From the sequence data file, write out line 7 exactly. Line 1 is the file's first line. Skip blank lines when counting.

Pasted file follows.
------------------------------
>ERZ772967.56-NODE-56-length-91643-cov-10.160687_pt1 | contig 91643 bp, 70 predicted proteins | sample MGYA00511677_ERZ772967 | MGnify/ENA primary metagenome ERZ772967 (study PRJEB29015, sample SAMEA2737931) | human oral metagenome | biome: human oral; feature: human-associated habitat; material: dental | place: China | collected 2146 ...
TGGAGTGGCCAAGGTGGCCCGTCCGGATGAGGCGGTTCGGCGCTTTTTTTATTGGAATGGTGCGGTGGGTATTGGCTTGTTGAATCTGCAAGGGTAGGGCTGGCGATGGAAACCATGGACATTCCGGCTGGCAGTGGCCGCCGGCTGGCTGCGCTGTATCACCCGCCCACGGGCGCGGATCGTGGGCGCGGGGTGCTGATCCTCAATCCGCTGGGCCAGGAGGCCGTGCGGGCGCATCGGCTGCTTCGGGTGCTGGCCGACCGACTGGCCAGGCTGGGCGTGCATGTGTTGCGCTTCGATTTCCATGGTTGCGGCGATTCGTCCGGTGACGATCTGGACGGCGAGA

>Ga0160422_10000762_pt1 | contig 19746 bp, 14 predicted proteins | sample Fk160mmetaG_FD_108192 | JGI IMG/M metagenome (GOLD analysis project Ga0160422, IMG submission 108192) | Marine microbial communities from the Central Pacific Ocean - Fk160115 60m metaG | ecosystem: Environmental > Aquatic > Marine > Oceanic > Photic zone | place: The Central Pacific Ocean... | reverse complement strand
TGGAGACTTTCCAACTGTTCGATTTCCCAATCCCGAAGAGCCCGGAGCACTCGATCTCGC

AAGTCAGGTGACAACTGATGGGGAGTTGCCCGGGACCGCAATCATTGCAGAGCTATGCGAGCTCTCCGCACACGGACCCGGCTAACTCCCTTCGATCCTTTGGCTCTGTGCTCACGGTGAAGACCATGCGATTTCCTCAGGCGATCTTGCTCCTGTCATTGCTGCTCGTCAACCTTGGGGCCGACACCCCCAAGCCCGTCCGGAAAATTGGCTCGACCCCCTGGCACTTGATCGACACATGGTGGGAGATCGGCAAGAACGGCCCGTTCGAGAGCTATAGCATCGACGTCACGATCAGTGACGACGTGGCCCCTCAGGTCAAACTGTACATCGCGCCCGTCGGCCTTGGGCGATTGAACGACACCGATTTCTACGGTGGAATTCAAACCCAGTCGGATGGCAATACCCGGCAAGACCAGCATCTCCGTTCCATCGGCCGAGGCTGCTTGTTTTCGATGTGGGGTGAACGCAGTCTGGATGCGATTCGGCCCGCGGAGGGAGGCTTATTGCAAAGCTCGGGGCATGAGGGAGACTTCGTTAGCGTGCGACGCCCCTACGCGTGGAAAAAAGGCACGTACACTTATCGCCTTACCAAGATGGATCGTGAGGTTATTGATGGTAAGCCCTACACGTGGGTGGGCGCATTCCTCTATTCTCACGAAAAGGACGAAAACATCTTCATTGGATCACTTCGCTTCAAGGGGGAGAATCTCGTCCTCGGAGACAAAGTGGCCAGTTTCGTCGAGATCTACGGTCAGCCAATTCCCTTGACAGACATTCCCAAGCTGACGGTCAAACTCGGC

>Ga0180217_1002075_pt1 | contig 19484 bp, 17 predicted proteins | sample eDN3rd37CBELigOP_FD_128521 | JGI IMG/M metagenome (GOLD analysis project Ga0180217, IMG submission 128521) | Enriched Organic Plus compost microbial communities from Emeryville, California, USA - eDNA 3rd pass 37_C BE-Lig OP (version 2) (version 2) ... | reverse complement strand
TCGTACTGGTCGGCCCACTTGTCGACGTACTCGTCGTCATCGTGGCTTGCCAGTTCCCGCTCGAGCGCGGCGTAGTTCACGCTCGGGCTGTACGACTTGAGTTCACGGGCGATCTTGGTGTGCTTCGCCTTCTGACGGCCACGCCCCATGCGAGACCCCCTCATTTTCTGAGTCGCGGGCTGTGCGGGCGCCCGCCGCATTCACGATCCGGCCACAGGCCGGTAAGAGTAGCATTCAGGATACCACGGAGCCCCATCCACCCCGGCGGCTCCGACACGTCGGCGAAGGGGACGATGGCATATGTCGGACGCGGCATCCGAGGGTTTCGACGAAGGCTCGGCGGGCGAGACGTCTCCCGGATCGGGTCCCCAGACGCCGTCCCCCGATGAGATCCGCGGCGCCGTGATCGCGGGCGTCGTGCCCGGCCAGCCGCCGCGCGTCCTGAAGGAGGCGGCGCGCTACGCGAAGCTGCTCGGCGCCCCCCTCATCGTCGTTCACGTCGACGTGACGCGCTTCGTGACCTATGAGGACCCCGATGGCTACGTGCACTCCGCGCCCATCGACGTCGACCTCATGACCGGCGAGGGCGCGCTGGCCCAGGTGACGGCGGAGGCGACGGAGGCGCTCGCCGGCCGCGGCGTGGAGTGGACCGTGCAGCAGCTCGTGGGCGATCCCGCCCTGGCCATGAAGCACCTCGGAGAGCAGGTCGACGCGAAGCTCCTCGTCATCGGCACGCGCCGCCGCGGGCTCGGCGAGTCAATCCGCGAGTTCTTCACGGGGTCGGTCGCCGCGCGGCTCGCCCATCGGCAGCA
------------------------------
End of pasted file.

TCGTACTGGTCGGCCCACTTGTCGACGTACTCGTCGTCATCGTGGCTTGCCAGTTCCCGCTCGAGCGCGGCGTAGTTCACGCTCGGGCTGTACGACTTGAGTTCACGGGCGATCTTGGTGTGCTTCGCCTTCTGACGGCCACGCCCCATGCGAGACCCCCTCATTTTCTGAGTCGCGGGCTGTGCGGGCGCCCGCCGCATTCACGATCCGGCCACAGGCCGGTAAGAGTAGCATTCAGGATACCACGGAGCCCCATCCACCCCGGCGGCTCCGACACGTCGGCGAAGGGGACGATGGCATATGTCGGACGCGGCATCCGAGGGTTTCGACGAAGGCTCGGCGGGCGAGACGTCTCCCGGATCGGGTCCCCAGACGCCGTCCCCCGATGAGATCCGCGGCGCCGTGATCGCGGGCGTCGTGCCCGGCCAGCCGCCGCGCGTCCTGAAGGAGGCGGCGCGCTACGCGAAGCTGCTCGGCGCCCCCCTCATCGTCGTTCACGTCGACGTGACGCGCTTCGTGACCTATGAGGACCCCGATGGCTACGTGCACTCCGCGCCCATCGACGTCGACCTCATGACCGGCGAGGGCGCGCTGGCCCAGGTGACGGCGGAGGCGACGGAGGCGCTCGCCGGCCGCGGCGTGGAGTGGACCGTGCAGCAGCTCGTGGGCGATCCCGCCCTGGCCATGAAGCACCTCGGAGAGCAGGTCGACGCGAAGCTCCTCGTCATCGGCACGCGCCGCCGCGGGCTCGGCGAGTCAATCCGCGAGTTCTTCACGGGGTCGGTCGCCGCGCGGCTCGCCCATCGGCAGCA